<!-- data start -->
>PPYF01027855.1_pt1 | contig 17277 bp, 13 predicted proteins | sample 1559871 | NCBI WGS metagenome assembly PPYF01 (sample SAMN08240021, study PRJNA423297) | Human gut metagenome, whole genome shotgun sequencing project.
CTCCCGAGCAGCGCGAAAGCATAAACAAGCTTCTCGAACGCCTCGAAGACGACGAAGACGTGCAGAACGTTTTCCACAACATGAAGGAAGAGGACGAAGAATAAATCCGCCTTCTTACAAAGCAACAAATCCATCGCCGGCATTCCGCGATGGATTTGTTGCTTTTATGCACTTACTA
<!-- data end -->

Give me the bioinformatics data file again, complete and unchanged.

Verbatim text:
>PPYF01027855.1_pt1 | contig 17277 bp, 13 predicted proteins | sample 1559871 | NCBI WGS metagenome assembly PPYF01 (sample SAMN08240021, study PRJNA423297) | Human gut metagenome, whole genome shotgun sequencing project.
CTCCCGAGCAGCGCGAAAGCATAAACAAGCTTCTCGAACGCCTCGAAGACGACGAAGACGTGCAGAACGTTTTCCACAACATGAAGGAAGAGGACGAAGAATAAATCCGCCTTCTTACAAAGCAACAAATCCATCGCCGGCATTCCGCGATGGATTTGTTGCTTTTATGCACTTACTA